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  • Writer's pictureDima Syrotkin

What To Do After an Accelerator

One of the places to go after an accelerator, covered below in the article. Image courtesy of

Some accelerators are okay at building a network and engaging alumni. Some are terrible. Most succeed at bonding the participants of the same batch. Those founders spend a lot of time together so it’s only natural for them to develop friendships. But what happens after an accelerator? Usually, not much. Here is how it could be different and why it matters.

Y Combinator understood that one of the most important things for any accelerator is the network effect, or in other words knowing other founders in the accelerator. Here is what ex-president Sam Altman had to say about it:

We at Y Combinator always say we want to get a lot bigger because this is a network effect, this is a network that matters. Most venture capital firms will say out of one side of their mouth, “Oh no, smaller is better,” because they don’t want to work more. Then they’ll tell all their businesses, “The network effect is the only thing that matters.”

Keeping the community alive is easier than building one

Due to inertia, it’s hard to start a community. Keeping the ball rolling is a lot easier. That’s a very simple but valid reason why accelerators should invest in keeping the community alive. It will probably increase their brand value by quite a bit due to the fact that the value they provide would expand from months of content to, possibly, years. That being said, you don’t need to wait for accelerators to act. You can take action yourself. I will soon tell you how.

Knowledge needs practice

In the 4th grade of school, I studied French for a year. Today I don’t remember a word. Why? Because I didn’t practice it. That’s why keeping the community alive is important. You need to practice applying all the knowledge you acquired in order not to lose it. There is no better way than advising other startups. And even if you are adept at that new secret tactic you applied in your own startup, teaching others is still the best way to formalize that secret tactic in your head.

The culture of helpfulness

This is from the website of Y Combinator:

Image courtesy of

Y Combinator understood something important. Community is fundamentally about being helpful. Communities don’t survive on selling to each other. Or interesting content — that’s media. Communities are about members being helpful to each other.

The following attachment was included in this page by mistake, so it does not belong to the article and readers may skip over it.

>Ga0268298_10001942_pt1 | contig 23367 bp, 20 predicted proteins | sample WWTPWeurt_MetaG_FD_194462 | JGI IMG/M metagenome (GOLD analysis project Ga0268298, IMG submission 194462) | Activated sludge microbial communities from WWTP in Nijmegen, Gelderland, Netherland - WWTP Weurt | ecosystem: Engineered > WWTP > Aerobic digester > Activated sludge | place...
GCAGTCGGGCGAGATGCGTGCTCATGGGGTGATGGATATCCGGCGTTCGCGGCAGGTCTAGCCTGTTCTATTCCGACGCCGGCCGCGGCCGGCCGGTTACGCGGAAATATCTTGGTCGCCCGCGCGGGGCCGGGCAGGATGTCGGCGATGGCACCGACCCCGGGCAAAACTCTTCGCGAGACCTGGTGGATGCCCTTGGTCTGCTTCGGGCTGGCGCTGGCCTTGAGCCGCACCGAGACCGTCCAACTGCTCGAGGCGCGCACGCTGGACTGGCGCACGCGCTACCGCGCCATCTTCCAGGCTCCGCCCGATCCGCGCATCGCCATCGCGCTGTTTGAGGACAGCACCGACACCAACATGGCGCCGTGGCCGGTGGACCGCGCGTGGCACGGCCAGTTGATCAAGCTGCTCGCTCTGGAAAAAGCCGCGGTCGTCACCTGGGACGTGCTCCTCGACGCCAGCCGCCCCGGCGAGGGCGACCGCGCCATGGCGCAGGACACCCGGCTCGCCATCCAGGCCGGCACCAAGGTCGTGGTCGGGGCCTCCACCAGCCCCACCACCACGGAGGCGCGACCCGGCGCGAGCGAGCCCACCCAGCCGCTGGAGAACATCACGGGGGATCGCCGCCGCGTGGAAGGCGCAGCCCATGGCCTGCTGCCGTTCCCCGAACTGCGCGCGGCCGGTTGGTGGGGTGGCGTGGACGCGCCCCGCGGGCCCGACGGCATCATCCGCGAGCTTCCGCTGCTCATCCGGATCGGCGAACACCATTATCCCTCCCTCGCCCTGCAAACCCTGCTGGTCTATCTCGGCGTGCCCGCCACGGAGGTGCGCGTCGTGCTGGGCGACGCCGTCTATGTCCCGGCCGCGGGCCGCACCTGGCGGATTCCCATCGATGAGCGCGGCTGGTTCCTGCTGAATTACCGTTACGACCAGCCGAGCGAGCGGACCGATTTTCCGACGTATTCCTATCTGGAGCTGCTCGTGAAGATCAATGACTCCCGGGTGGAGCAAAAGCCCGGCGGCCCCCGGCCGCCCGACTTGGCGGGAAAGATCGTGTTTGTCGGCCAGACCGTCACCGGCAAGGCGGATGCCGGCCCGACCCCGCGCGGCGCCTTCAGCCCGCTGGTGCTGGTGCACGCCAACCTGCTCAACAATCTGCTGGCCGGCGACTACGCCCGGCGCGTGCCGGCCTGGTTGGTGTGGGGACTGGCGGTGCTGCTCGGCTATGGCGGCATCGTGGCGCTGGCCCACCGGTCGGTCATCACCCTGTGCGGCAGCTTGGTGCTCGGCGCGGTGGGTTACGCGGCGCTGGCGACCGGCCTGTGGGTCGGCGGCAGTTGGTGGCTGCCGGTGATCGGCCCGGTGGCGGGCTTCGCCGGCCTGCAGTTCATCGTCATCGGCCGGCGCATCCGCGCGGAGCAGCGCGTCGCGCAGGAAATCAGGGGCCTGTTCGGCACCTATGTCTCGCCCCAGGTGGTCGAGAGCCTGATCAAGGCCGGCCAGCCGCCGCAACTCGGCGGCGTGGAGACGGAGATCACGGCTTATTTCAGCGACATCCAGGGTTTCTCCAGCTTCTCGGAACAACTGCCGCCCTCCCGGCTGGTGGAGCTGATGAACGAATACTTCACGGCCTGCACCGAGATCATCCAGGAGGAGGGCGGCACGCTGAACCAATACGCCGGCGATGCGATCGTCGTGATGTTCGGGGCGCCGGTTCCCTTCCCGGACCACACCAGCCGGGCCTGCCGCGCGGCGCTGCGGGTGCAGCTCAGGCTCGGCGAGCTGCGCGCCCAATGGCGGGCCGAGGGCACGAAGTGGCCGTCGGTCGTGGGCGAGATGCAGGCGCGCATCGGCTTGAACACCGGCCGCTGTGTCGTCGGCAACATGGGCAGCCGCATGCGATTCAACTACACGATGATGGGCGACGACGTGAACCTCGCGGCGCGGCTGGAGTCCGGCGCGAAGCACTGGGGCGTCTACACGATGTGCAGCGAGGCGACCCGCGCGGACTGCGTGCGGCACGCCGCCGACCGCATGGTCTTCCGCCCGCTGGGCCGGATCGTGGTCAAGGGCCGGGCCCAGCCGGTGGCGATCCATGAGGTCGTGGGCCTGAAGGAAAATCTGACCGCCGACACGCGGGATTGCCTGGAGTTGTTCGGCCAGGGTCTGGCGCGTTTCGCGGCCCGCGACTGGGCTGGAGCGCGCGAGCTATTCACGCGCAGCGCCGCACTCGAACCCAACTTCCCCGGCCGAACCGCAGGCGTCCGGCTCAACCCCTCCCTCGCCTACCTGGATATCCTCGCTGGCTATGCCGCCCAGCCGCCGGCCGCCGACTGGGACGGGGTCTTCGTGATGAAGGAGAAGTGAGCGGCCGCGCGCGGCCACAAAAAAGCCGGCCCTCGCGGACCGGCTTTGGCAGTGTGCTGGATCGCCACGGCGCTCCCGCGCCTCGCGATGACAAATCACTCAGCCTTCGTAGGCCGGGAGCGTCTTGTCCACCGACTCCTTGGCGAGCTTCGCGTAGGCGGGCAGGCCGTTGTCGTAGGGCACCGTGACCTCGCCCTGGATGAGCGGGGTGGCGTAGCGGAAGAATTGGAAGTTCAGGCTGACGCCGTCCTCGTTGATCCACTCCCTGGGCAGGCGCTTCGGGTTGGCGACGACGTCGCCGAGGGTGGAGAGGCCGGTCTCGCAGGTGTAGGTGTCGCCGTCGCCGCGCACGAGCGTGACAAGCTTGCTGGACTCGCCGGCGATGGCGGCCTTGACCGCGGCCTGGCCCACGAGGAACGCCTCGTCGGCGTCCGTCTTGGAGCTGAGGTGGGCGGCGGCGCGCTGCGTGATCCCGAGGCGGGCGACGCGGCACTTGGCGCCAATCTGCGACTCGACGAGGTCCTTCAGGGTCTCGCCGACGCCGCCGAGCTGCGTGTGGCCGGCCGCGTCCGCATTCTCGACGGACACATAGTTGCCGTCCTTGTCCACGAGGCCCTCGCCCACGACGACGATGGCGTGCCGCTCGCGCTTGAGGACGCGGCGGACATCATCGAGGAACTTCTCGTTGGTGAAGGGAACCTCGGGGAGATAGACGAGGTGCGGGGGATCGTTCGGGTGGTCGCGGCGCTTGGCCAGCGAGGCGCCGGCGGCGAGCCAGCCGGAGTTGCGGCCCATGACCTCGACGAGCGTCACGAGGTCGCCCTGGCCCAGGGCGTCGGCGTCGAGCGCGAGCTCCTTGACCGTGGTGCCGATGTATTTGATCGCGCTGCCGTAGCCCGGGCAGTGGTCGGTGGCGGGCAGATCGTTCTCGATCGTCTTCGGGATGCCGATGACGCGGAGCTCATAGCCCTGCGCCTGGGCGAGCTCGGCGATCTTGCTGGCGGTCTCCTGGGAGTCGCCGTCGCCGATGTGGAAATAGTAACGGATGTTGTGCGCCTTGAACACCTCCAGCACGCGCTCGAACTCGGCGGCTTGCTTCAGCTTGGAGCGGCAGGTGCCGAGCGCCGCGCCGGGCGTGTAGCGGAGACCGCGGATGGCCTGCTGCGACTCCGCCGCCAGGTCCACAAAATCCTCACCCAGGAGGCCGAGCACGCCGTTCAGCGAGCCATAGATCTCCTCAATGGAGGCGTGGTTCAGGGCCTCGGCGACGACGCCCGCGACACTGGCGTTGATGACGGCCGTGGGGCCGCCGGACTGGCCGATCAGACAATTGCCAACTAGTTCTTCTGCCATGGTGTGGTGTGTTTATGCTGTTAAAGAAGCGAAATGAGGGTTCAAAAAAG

So, knowing all this, what can you do?


GrowthClub was created to address exactly the problem I described above. GrowthClub is a community of founders with $5K+ MRR where founders exchange growth hacks and build genuine connections in 1-on-1 video calls. It is like YC’s famous Office Hours but in a 1-on-1 video call, and done in a peer to peer fashion — you both help each other out.

Image courtesy of

It might be somewhat counterintuitive but 1-on-1 video calls are the most effective tool for people to connect nowadays. That is a big part of what I think GrowthClub got right. Another big part is helpfulness. GrowthClub’s team is very selective with who they bring in, and helpfulness is a big criterion. GrowthClub also nudges people to help each other by having a clearly structured call where 50% of the time is spent on one person and 50% on another and providing them different coaching tools, exercises, methodologies.

Therefore, here is what you can do after an accelerator:

  1. Advise your accelerator to join GrowthClub, because they have deals for accelerators

  2. Join GrowthClub yourself

  3. Invite your accelerator peers to join

Already next week GrowthClub is starting to work with the accelerator TechMinsk. 13 teams will join GrowthClub to keep in touch and grow together after an accelerator. Exciting times!

In sum

One of the biggest values accelerators provide is building a community among founders, but they rarely do much to keep it alive. Startups like GrowthClub solve that problem by providing a tool that can keep the community alive and connected while reinforcing a culture of helpfulness. And you don’t even need to be part of an accelerator to join!


Thanks for sticking till the end! I am a hands-on advisor at GrowthClub. GrowthClub is a community of founders with $5K+ MRR where founders exchange growth hacks and build genuine connections in 1-on-1 video calls.

I started with GrowthClub as a user. I liked it so much that I ended up helping the founder. Currently, after experiencing a great inflow of founders from our launch on Product Hunt and Indie Hackers featured article, we are signing up 30 hand-picked founders to form the core of our platform to actively iterate the product with them.

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